Michael Schaub

Michael Schaub is a writer, book critic and regular contributor to NPR Books. His work has appeared in The Washington Post, The San Francisco Chronicle, The Portland Mercury and The Austin Chronicle, among other publications. A native of Texas, he now lives in Portland, Ore.

Here's the good news about Ceridwen Dovey's short story collection Only the Animals: It contains a genuinely moving story told from the point of view of a parrot. That's obviously not an easy thing to pull off, but Dovey manages it beautifully. The bird, adopted by an American divorcée who has moved to Beirut, makes for an intriguing narrator, and the story is clever, biting and wistfully sad.

"What if everything one did mattered," Joy Williams writes in her short story "Cats and Dogs." "Thank God, it could not." It's a classic Williams sentiment — dark, but almost devotional, wise and somehow comforting. We're hard-wired to want to take credit for our kindnesses and to forget our cruelties, but being human means that every one of us is a mixture of both. As one character observes in Williams' story "Shepherd," "The ways that others see us is our life." There's no solace in that statement, but there's a lot of truth.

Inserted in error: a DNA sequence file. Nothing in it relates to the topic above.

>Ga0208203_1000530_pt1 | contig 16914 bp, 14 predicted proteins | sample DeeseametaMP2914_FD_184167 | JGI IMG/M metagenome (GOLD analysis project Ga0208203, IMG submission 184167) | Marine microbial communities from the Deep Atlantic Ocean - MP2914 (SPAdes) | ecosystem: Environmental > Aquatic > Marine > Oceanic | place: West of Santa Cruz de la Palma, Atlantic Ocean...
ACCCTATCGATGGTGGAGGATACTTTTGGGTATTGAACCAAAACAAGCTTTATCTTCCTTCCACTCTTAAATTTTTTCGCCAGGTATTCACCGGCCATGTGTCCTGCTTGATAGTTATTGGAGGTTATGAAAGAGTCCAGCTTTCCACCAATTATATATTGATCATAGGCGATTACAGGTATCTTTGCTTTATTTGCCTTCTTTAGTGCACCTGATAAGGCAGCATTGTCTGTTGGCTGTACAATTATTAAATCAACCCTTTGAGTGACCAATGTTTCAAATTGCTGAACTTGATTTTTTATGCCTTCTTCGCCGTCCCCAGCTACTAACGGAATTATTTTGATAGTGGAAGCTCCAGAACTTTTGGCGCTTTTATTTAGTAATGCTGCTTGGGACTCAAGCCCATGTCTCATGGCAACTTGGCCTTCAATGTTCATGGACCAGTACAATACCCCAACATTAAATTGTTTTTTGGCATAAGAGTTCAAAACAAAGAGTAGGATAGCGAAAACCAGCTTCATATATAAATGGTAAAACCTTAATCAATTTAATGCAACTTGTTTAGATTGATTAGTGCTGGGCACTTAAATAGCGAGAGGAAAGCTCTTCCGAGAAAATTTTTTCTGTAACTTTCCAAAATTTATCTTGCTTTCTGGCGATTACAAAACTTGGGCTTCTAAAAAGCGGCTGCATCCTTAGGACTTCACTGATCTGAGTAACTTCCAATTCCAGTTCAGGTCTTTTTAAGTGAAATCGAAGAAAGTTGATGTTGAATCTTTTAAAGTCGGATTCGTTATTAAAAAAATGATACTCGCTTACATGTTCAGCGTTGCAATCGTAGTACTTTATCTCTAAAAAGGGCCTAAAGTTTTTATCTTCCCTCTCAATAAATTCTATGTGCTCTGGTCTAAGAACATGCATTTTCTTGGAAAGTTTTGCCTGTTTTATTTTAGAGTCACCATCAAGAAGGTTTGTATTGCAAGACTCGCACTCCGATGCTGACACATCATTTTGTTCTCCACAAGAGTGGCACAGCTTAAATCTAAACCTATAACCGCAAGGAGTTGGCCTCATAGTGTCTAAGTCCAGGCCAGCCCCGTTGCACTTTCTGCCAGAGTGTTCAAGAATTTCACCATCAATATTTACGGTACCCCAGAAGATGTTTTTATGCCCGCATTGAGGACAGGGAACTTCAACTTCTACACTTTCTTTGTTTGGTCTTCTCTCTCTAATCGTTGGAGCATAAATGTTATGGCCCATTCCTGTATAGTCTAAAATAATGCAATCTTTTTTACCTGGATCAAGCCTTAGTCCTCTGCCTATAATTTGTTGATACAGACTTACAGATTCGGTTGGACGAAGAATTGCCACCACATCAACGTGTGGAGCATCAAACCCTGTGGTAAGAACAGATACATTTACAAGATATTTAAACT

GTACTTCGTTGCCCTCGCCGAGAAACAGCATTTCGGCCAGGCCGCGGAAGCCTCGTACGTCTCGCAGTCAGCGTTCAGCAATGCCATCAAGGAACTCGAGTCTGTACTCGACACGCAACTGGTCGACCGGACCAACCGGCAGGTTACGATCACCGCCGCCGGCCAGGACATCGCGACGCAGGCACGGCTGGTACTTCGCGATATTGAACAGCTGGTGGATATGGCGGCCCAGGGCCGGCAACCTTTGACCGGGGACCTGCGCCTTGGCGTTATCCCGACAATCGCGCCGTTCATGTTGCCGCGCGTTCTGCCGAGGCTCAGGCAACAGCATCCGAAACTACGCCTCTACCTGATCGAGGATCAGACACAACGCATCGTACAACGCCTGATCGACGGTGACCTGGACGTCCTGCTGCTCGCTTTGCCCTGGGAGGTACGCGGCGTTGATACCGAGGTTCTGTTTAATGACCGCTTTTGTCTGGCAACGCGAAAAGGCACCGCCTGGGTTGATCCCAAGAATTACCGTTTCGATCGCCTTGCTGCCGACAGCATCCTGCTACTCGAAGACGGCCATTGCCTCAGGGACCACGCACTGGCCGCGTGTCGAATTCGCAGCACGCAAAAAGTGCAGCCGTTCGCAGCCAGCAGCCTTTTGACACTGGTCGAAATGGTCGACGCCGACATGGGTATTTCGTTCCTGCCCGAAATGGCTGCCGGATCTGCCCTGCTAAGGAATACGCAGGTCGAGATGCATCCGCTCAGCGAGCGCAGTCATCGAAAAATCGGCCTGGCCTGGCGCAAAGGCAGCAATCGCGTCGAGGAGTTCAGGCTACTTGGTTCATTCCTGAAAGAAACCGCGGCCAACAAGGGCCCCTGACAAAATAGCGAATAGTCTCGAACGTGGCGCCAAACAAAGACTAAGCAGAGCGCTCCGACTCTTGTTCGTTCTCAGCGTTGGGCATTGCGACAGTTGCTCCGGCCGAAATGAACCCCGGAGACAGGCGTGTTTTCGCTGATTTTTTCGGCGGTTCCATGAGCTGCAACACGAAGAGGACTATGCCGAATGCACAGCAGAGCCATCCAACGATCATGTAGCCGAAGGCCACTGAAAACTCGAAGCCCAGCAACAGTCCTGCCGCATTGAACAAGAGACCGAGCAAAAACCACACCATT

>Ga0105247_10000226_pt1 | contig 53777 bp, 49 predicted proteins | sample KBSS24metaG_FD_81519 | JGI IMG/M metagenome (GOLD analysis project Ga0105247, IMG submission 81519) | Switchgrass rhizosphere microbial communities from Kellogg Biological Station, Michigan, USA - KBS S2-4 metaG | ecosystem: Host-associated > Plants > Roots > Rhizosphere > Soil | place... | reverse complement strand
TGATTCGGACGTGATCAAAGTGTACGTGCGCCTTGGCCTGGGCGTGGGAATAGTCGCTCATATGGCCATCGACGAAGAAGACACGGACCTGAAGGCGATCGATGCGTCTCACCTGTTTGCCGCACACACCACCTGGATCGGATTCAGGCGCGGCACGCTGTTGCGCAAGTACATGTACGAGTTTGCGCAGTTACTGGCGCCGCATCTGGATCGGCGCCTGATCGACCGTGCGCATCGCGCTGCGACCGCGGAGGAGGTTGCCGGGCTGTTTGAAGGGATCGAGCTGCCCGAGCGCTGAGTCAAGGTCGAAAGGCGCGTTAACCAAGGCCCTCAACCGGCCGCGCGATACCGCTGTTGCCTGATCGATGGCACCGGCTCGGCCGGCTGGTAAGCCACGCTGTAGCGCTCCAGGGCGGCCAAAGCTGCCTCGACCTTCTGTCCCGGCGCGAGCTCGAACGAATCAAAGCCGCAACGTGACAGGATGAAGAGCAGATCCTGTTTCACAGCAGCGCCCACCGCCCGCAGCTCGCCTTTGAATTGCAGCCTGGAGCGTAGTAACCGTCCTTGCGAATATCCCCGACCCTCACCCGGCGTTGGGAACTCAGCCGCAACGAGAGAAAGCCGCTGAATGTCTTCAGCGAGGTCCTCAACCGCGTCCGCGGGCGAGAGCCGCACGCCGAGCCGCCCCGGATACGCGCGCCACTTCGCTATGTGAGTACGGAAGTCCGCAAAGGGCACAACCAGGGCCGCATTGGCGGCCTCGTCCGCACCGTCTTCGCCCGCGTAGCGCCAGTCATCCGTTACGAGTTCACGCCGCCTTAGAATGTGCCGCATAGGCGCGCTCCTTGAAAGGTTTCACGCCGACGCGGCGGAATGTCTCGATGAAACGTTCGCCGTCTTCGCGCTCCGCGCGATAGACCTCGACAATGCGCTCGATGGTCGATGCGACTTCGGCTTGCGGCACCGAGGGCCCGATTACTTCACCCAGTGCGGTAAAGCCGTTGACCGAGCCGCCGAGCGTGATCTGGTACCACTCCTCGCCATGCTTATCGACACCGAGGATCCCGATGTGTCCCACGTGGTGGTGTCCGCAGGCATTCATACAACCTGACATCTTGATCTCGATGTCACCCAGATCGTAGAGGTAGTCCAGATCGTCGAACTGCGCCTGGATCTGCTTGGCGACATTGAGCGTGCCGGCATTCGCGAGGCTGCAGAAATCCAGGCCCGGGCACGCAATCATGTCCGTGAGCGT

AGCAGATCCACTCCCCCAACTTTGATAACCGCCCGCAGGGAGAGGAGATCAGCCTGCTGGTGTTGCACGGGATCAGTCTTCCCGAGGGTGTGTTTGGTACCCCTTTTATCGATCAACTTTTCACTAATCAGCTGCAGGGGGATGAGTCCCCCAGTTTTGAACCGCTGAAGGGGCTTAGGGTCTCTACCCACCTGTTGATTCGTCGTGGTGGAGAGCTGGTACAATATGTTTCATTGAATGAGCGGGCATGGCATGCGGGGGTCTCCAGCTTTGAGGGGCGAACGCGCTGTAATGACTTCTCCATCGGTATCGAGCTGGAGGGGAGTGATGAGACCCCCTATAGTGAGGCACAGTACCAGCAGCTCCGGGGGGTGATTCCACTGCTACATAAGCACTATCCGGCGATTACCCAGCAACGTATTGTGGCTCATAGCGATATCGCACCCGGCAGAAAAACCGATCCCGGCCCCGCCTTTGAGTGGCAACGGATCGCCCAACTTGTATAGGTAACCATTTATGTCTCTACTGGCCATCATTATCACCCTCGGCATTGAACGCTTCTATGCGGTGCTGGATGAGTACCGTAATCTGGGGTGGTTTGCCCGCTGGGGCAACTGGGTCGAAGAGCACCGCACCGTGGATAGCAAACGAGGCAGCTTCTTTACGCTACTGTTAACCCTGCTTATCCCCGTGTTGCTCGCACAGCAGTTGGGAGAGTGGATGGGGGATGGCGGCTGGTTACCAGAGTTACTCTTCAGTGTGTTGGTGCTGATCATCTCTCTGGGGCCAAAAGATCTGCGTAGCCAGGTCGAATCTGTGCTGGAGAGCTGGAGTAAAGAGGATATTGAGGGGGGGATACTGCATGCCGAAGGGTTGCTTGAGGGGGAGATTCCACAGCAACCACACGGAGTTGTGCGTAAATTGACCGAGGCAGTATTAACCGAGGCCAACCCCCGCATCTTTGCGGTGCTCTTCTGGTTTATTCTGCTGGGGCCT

"Our responses to [Joan Didion's] persona tell us less about the woman behind the books than about ourselves," writes Tracy Daugherty in his new biography of the legendary author, and he couldn't be more right. She was a conservative in the 1960s, whom liberals believed was one of their own. Some of her fans admire her skeptical takes on the entertainment industry and politics, but she's had close friends in the Hollywood and Washington crowd for decades.

"Can you tell a story that doesn't begin, it's just suddenly happening?" asks a character in Adam Johnson's short story collection, Fortune Smiles. And you can, of course; the best stories stretch well beyond their first and last words. They're more than the opening scene; they invite the reader to imagine what came before and what will come after. They're alive and they're limitless.

In the realm of office work, there's nothing quite so soul-crushing as data entry, a job that combines the joy of carpal tunnel syndrome with the fun of being in a room that's either air-conditioned to Arctic levels or heated to a degree that is only technically survivable by humans. Add to that the anodyne preachiness of those ubiquitous motivational posters, and you've got, essentially, a fever dream of unpleasantness.